Thank you Teyon for sending us this game to review!
Crazy Chicken: Director's Cut is a follow up from a similar shooting game called Crazy Chicken: Pirates 3D. While both games involve shooting chickens, the Pirates 3D game gives you a limited amount of time while Director's Cut gives you a limited amount of ammo.
There are only two levels in this game and you start off with the horror movie set. After you clear all of the objectives, the sci-fi movie set becomes available and you switch between the two until you run out of ammo. The objectives consist of shooting a certain number of objects or type of chicken.
Each bullet counts so accuracy is key. The close range chickens are worth five points while the ones in the background are worth twenty-five. Do you have the accuracy to take that risk?
Another conundrum is deciding on how to use your bullets. You can make the game last longer by only shooting at the objective, or you can shoot everything else and possibly earn big points for solving the puzzles within the level. I personally did a little bit of both. After all, it is more fun to shoot the main actors and director (both are chickens) than the extras. Each level has several mini puzzles within that can net you some points if you can shoot items in the proper order. Rumor has it that there are hidden ammo stashes, but I have yet to discover them.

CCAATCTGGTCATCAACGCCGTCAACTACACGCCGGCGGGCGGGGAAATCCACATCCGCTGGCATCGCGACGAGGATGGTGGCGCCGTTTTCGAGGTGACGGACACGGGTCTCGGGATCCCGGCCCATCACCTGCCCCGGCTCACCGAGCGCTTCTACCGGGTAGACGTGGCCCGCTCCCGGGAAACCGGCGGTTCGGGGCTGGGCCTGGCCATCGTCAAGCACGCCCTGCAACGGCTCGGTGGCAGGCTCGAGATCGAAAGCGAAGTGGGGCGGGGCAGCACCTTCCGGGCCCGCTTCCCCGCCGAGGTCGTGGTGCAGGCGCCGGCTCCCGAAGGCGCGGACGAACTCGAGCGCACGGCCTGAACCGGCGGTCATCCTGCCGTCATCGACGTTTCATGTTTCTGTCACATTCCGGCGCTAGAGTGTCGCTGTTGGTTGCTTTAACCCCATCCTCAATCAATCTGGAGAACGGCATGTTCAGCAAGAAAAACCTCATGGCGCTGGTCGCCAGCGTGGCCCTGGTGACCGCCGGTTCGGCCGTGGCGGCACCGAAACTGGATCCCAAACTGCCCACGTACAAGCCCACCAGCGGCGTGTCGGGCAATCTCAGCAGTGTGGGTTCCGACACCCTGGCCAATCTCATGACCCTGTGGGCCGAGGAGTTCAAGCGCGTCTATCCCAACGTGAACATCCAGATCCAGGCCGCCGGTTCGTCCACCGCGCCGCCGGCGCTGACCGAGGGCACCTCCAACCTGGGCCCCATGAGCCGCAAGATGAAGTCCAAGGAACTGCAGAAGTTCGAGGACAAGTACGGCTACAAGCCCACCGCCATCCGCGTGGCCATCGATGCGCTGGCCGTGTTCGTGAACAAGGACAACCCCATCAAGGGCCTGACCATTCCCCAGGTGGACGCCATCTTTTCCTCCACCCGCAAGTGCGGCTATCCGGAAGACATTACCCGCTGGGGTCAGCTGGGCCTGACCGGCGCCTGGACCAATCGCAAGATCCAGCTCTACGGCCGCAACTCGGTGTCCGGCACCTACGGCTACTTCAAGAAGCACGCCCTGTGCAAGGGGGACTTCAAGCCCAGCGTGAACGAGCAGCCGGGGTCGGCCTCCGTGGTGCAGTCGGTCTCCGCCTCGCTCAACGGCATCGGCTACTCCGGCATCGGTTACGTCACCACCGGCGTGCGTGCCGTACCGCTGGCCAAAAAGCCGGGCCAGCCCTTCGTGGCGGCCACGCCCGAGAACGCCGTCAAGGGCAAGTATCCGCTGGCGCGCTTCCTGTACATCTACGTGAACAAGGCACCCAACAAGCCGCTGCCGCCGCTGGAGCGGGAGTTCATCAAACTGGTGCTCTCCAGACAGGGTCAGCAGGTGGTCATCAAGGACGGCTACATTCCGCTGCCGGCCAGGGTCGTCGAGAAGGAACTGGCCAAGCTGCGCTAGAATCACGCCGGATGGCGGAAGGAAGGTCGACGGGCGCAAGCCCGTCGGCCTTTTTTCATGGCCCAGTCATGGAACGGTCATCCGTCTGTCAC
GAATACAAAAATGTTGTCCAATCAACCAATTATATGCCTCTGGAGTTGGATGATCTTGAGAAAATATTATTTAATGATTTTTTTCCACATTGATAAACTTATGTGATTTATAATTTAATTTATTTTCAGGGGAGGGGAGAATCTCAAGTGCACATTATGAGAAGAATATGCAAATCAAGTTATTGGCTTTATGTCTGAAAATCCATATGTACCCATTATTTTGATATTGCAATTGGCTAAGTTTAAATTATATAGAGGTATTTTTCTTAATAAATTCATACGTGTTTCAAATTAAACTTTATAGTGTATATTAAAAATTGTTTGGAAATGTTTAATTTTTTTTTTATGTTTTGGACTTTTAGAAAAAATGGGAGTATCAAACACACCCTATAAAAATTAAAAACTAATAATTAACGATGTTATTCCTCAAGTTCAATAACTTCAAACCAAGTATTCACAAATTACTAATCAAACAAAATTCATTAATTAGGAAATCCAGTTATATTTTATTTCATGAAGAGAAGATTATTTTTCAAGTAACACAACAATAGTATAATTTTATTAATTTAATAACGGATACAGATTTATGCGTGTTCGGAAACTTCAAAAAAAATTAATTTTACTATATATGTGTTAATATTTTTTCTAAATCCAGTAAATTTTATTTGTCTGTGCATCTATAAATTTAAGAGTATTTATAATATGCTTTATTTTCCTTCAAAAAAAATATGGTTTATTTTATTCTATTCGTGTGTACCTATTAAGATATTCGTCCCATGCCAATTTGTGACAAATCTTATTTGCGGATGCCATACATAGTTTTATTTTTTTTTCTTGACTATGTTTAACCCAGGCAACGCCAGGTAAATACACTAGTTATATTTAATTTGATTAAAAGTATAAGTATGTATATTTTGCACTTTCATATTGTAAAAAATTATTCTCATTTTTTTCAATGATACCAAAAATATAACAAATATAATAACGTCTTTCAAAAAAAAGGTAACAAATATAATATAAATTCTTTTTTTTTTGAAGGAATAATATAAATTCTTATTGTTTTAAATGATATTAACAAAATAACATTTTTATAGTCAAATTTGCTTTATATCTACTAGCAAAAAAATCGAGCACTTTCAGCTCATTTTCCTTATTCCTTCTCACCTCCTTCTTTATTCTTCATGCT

There are various achievements that can be earned and unlocked. After you run out of ammo, the game is over and you can see your score ranking online if your DSi/3DS system is connected to the internet. While this game is cute, there is not much variety, and beating your previous score and friend's scores is the only replayability you'll find in this title.
Fortunately, the asking price is a reasonable $1.99. I love the lightheartedness and homage paid to various horror and sci-fi movies out there. Unfortunately, I was not familiar with the control scheme used in Crazy Chicken: Pirates 3D or Kid Icaraus Uprising since I have yet to play either title. While the left analog stick pans left and right in this game, it does not go very far vertically. I thought there was an issue with my 3DS, so I calibrated it. I felt a bit sheepish to realize that the bottom screen along with the stylus is used for aiming and the triggers are used for firing.
After I figured out the control scheme, I enjoyed this game and finding the hidden extras. The backgrounds are colorful and the chickens are nicely animated. It's a cute pick up and play game, but it won't hold your attention for very long. If you do splurge and get this game, you'll get your money's worth.